AWS Batch Cheat Sheet
- Enables you to run batch computing workloads on the AWS Cloud.
- It is a regional service that simplifies running batch jobs across multiple AZs within a region.
- Batch manages compute environments and job queues, allowing you to easily run thousands of jobs of any scale using EC2 and EC2 Spot.
- Batch chooses where to run the jobs, launching additional AWS capacity if needed.
- Batch carefully monitors the progress of your jobs. When capacity is no longer needed, it will be removed.
- Batch provides the ability to submit jobs that are part of a pipeline or workflow, enabling you to express any interdependencies that exist between them as you submit jobs.
- Job Definitions
- Job Queues
- Compute Environment
- A unit of work (such as a shell script, a Linux executable, or a Docker container image) that you submit to Batch.
- Jobs can reference other jobs by name or by ID, and can be dependent on the successful completion of other jobs.
- Job types
- Single for single Job
- Array for array Job of size 2 to 10,000
- An array job shares common job parameters, such as the job definition, vCPUs, and memory. It runs as a collection of related, yet separate, basic jobs that may be distributed across multiple hosts and may run concurrently.
- Multi-node parallel jobs enable you to run single large-scale, tightly coupled, high-performance computing applications and distributed GPU model training jobs that span multiple Amazon EC2 instances.
- Batch lets you specify up to five distinct node groups for each job. Each group can have its own container images, commands, environment variables, and so on.
- Each multi-node parallel job contains a main node, which is launched first. After the main node is up, the child nodes are launched and started. If the main node exits, the job is considered finished, and the child nodes are stopped.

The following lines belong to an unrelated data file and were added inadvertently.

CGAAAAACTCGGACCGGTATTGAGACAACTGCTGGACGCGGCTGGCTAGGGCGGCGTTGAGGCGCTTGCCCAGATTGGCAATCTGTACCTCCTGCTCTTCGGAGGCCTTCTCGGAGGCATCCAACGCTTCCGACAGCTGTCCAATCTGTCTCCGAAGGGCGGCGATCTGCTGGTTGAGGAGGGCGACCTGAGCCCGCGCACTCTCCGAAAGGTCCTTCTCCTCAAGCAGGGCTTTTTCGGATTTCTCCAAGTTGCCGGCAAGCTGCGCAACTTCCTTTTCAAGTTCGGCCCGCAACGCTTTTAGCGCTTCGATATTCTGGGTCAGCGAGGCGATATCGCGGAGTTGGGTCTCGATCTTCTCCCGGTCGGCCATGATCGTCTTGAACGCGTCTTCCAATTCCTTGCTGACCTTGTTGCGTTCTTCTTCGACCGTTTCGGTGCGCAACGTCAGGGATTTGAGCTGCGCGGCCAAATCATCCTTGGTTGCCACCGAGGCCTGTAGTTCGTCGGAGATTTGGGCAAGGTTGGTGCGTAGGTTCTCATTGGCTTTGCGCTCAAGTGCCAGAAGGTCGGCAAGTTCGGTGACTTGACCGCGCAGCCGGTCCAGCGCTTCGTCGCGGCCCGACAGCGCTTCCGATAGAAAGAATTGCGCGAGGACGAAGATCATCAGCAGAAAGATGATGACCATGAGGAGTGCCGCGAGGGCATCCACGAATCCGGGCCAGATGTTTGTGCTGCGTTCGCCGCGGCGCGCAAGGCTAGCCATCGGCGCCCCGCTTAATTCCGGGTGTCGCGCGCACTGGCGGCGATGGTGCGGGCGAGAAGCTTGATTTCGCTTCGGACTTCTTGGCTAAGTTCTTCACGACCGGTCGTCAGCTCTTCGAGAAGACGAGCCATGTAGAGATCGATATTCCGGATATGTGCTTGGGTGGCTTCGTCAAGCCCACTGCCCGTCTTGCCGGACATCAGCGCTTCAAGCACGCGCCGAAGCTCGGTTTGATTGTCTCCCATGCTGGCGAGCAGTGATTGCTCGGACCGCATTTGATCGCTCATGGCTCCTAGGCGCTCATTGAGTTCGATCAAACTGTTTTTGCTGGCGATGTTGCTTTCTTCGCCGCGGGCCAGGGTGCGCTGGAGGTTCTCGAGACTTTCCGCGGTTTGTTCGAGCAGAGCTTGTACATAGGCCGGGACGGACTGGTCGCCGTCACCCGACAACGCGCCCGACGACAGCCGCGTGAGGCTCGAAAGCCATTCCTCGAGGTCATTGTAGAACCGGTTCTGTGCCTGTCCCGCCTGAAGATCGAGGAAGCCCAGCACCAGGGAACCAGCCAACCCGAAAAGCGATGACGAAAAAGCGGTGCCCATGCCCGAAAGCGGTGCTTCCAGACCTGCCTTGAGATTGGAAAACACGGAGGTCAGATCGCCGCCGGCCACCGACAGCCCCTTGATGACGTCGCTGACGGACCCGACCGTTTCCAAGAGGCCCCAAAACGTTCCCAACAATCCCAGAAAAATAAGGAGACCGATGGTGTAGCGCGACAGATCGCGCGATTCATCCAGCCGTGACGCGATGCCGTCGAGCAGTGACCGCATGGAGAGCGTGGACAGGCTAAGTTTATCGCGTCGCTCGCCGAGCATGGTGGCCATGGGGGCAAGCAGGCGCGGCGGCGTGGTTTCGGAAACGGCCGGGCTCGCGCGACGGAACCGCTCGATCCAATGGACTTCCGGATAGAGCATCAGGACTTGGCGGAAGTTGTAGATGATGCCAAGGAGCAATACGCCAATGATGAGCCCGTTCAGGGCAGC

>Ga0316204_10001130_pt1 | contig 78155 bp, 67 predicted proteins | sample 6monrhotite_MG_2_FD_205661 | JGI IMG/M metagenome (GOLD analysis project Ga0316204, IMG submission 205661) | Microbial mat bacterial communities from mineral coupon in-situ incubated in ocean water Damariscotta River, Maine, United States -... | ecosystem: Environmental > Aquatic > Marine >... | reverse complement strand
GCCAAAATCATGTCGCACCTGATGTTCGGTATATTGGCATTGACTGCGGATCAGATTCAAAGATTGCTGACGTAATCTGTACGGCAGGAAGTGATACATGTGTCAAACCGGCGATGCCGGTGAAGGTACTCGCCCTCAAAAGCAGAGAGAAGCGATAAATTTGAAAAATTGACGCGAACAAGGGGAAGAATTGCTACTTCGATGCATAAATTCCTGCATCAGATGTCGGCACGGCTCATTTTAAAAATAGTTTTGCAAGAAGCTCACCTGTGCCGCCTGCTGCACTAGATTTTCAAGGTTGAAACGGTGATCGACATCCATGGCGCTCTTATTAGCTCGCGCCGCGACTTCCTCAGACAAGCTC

- Not supported on computing environments that use Spot Instances.
- A job may have up to 20 dependencies.
- For Job depends on, enter the job IDs for any jobs that must finish before this job starts.
- (Array jobs only) For N-To-N job dependencies, specify one or more job IDs for any array of jobs for which each child job index of this job should depend on the corresponding child index job of the dependency.
- (Array jobs only) Run children sequentially creates a SEQUENTIAL dependency for the current array job. This ensures that each child index job waits for its earlier sibling to finish.
- SUBMITTED – a job that has been submitted to the queue, and has not yet been evaluated by the scheduler.
- PENDING – a job that resides in the queue and is not yet able to run due to a dependency on another job or resource.
- RUNNABLE – a job that resides in the queue has no outstanding dependencies and is, therefore, ready to be scheduled to a host. Jobs in this state are started as soon as sufficient resources are available in one of the computing environments that are mapped to the job’s queue.
- STARTING – jobs have been scheduled to a host and the relevant container initiation operations are underway.
- RUNNING – the job is running as a container job on an Amazon ECS container instance within a computing environment. When the job’s container exits, the process exit code determines whether the job succeeded or failed. An exit code of 0 indicates success, and any non-zero exit code indicates failure.